Verrrry interesting, from Gov. McAuliffe’s office.
Analysis: Virginians Whose Voting Rights Have Been Restored Overwhelmingly Nonviolent, Completed Sentences More Than A Decade Ago
Today Governor Terry McAuliffe released a statistical analysis of demographic and other characteristics of the population of former Virginia felons whose rights the Governor restored with his historic April 22nd order.
The analysis reveals that the average time since release and completion of parole or probation is 11.1 years. The average age of this population is 45.9 years. Previous to his April 22nd order, Governor McAuliffe offered immediate restoration of rights to nonviolent felons and imposed a 3-year waiting period on any violent felons. According to this analysis, 93.4% of individuals covered by the April 22nd order would have been qualified before that date.
The analysis also notes that more than 79% of the people whose rights were restored were convicted of felonies that were nonviolent in nature. It also demonstrates that the Commonwealth’s previous policy of felony disenfranchisement fell disproportionately on African Americans. Black Virginians accounted for 45.9% of the disenfranchised population although the 2010 census data indicate that African Americans compose just 19.4% of the Commonwealth’s entire population.
Please see the graphics below for more information, and click here for interactive versions:
The analysis is based on 163,370 matches within the databases of the Virginia Department of Corrections and the Virginia Compensation Board. The data does not represent the entire list of 206,000 Virginians who are qualified under the order due to migrations to newer database systems, the most recent of which occurred between 2005 and 2008. A statistical analysis indicates that a sample size of more than 160,000 is a valid representation of the population covered by the Governor’s April 22nd order. The analysis is based on conservative estimates that are likely to understate the percentage of nonviolent offenses as well as the length of time since completion of sentence.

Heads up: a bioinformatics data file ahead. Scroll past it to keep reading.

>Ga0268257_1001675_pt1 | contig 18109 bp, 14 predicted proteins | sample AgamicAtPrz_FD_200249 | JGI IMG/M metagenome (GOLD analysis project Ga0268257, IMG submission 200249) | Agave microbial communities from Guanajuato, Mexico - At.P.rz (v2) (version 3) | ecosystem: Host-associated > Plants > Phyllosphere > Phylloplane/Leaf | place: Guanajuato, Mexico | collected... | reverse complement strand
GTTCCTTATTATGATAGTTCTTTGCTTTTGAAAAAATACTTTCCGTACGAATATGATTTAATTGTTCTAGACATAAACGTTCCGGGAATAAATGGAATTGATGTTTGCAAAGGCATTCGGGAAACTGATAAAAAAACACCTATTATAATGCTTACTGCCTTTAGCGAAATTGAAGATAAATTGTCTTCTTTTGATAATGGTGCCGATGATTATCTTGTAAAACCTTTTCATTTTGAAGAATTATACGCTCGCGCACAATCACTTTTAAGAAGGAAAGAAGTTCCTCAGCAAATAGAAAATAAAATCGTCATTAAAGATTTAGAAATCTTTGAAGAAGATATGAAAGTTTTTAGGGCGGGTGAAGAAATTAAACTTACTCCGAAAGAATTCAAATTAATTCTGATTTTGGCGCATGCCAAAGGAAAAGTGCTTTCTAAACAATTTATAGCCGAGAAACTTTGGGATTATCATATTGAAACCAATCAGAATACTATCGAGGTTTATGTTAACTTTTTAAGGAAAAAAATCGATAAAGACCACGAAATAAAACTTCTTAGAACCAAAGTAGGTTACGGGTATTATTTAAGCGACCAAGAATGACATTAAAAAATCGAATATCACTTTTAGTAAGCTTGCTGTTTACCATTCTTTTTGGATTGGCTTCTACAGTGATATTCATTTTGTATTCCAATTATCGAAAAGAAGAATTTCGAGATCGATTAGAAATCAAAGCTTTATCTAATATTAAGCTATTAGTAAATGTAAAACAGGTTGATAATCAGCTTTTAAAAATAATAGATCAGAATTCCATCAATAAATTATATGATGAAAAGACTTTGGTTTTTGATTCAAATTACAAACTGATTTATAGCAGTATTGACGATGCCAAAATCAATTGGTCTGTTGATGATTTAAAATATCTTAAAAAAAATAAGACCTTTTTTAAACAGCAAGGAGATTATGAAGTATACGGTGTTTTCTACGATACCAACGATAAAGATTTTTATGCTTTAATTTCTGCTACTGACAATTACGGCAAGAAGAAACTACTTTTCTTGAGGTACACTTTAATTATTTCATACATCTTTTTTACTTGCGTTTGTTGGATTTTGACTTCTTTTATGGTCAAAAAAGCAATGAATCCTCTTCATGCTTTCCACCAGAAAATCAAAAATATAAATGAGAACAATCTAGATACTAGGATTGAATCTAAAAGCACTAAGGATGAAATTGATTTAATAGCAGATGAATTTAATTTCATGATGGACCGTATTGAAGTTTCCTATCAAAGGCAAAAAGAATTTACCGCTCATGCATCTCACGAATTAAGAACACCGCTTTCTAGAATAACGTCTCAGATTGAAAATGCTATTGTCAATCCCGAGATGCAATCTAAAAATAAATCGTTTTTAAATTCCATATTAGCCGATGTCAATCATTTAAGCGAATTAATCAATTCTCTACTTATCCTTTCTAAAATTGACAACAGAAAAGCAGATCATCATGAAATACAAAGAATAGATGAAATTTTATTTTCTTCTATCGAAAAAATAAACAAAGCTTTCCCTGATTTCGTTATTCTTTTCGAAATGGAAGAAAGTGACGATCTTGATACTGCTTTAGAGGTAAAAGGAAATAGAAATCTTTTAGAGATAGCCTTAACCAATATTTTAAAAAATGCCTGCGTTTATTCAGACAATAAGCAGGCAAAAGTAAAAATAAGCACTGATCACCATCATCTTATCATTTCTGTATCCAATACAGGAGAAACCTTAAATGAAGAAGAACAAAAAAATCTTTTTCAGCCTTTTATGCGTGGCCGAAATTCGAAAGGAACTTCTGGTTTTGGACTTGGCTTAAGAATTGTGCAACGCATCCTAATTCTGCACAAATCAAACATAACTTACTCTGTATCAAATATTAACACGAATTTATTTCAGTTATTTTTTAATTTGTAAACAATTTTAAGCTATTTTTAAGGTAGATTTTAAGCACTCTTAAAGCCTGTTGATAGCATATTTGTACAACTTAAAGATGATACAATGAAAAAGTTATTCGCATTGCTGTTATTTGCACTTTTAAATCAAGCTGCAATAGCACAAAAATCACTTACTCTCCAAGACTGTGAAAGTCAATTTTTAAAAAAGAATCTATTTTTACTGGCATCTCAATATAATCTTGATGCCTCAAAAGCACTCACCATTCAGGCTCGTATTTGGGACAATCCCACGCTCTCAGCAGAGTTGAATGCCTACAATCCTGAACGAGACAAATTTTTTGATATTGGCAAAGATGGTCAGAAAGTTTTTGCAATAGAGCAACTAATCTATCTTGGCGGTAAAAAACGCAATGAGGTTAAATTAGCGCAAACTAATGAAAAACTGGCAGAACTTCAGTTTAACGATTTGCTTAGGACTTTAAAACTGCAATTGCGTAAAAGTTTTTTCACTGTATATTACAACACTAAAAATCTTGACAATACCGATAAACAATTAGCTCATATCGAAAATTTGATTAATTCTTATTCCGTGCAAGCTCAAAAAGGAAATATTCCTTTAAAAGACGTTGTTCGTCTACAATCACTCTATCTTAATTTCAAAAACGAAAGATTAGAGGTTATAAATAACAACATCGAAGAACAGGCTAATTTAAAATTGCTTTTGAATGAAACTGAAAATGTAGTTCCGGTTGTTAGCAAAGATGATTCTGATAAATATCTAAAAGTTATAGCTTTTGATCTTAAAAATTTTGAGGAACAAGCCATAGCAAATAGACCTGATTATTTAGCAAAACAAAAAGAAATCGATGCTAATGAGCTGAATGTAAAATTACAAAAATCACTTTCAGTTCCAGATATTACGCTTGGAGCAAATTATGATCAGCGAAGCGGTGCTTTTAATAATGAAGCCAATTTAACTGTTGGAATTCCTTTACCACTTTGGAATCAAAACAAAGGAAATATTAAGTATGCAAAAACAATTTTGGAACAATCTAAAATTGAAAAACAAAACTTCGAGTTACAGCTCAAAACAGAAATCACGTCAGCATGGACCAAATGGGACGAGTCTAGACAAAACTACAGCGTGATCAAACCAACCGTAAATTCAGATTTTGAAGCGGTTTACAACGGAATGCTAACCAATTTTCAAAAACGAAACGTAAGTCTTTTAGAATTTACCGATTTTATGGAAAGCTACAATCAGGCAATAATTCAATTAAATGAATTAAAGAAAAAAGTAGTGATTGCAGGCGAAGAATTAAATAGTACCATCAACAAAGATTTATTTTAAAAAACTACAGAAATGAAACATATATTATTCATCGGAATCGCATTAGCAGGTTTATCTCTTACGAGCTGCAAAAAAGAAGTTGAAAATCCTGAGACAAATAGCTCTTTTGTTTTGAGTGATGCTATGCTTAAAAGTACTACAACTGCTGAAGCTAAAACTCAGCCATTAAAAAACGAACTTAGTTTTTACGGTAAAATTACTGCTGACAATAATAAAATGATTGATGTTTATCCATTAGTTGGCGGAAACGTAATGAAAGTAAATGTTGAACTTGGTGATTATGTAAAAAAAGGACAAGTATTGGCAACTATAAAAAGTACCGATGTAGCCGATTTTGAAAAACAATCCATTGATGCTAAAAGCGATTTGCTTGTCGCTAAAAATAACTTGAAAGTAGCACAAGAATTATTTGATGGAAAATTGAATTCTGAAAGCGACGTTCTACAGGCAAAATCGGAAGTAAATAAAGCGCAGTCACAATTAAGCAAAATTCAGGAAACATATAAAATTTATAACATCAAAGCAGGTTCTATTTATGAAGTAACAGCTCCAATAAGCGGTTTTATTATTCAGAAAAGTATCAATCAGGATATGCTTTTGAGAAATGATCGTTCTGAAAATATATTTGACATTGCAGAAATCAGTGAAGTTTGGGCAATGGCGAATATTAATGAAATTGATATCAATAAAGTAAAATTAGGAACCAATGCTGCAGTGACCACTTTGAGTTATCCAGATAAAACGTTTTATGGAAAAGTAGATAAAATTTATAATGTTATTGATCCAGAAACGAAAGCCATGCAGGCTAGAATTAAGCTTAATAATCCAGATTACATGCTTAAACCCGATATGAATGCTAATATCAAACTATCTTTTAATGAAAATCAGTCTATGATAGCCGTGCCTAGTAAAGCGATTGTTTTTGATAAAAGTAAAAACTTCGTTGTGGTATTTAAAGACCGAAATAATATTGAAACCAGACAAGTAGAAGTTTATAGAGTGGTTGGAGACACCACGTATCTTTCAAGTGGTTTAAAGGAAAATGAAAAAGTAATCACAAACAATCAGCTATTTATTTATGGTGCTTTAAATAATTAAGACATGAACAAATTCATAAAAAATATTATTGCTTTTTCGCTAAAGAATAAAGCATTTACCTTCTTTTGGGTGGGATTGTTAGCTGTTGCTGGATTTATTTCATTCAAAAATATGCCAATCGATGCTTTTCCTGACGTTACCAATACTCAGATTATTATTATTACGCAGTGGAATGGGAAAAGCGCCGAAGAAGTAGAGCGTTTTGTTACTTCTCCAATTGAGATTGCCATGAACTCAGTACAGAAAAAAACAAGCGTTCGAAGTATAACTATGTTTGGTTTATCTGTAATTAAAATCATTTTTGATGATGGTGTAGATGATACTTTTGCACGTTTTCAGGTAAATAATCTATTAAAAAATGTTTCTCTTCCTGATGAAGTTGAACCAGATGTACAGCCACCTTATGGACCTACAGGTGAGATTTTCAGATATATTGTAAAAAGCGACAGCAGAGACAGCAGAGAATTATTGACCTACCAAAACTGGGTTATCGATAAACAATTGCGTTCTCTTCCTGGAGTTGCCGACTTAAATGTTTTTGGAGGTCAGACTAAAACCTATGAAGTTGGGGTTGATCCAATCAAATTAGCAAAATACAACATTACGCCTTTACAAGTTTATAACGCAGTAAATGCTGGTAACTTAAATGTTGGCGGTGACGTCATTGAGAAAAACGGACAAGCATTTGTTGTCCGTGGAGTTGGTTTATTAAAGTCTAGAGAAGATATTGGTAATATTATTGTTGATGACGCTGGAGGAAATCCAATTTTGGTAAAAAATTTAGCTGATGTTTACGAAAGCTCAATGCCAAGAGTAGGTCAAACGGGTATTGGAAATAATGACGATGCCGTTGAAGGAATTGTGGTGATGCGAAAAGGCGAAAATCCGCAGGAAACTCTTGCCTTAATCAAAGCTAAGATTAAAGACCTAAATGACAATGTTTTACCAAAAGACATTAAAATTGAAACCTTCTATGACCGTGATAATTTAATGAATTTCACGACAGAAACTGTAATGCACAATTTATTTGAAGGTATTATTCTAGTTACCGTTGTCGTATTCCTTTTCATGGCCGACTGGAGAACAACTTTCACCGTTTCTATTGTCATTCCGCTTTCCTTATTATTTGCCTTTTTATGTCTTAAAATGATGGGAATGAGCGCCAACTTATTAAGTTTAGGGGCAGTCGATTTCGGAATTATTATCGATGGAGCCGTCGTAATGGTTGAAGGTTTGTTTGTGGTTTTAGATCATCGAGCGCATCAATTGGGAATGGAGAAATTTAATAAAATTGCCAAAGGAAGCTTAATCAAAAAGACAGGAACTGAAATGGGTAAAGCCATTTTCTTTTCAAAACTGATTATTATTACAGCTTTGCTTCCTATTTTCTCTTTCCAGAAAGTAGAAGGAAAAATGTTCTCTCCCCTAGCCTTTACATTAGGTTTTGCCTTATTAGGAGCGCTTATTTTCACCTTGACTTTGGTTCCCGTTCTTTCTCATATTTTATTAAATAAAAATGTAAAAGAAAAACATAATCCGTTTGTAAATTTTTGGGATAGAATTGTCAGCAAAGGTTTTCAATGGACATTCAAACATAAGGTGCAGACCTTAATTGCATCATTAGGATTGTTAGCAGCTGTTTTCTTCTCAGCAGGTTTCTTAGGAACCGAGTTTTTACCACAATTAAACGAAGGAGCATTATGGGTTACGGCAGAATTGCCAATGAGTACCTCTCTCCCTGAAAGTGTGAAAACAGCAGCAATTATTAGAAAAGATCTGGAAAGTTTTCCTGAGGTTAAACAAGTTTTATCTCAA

Most of the individuals who are known to be covered by the order, but do not appear in the population that is subject to this analysis were convicted and completed their sentences and supervised release before 2005 when the database systems were last updated. While the available data systems do not have easily searchable demographic information for these individuals, they are qualified under the Governor’s order because they are not currently in prison or jail or subject to supervised release.
The Governor’s April 22nd order offered a criteria-based restoration to any person who has served his or her time and completed any supervised release. In order to facilitate the administration of the order, the Commonwealth produced a list of people who are known to fit the Governor’s criteria, totaling just over 206,000.
The base of the list of 206,000 is the Virginia Department of Elections’ list of individuals who are barred from voting due to a felony conviction. That list was cross-referenced against Virginia public safety data to exclude every individual who is either still incarcerated or still subject to supervised release.
The final list of 206,000 is not all-encompassing of the population that is subject to the Governor’s order. It does not include federal data or information on people who were convicted in other states before completing their terms and moving to Virginia.
Additionally, any individuals whose records raise questions about their identities due to aliases, multiple similar entries or mistaken vital information (like Social Security numbers) have been withheld from the list. If any individual who does not appear on the list of 206,000 meets the criteria, their rights have been restored and they can contact the Secretary of the Commonwealth to have their status verified.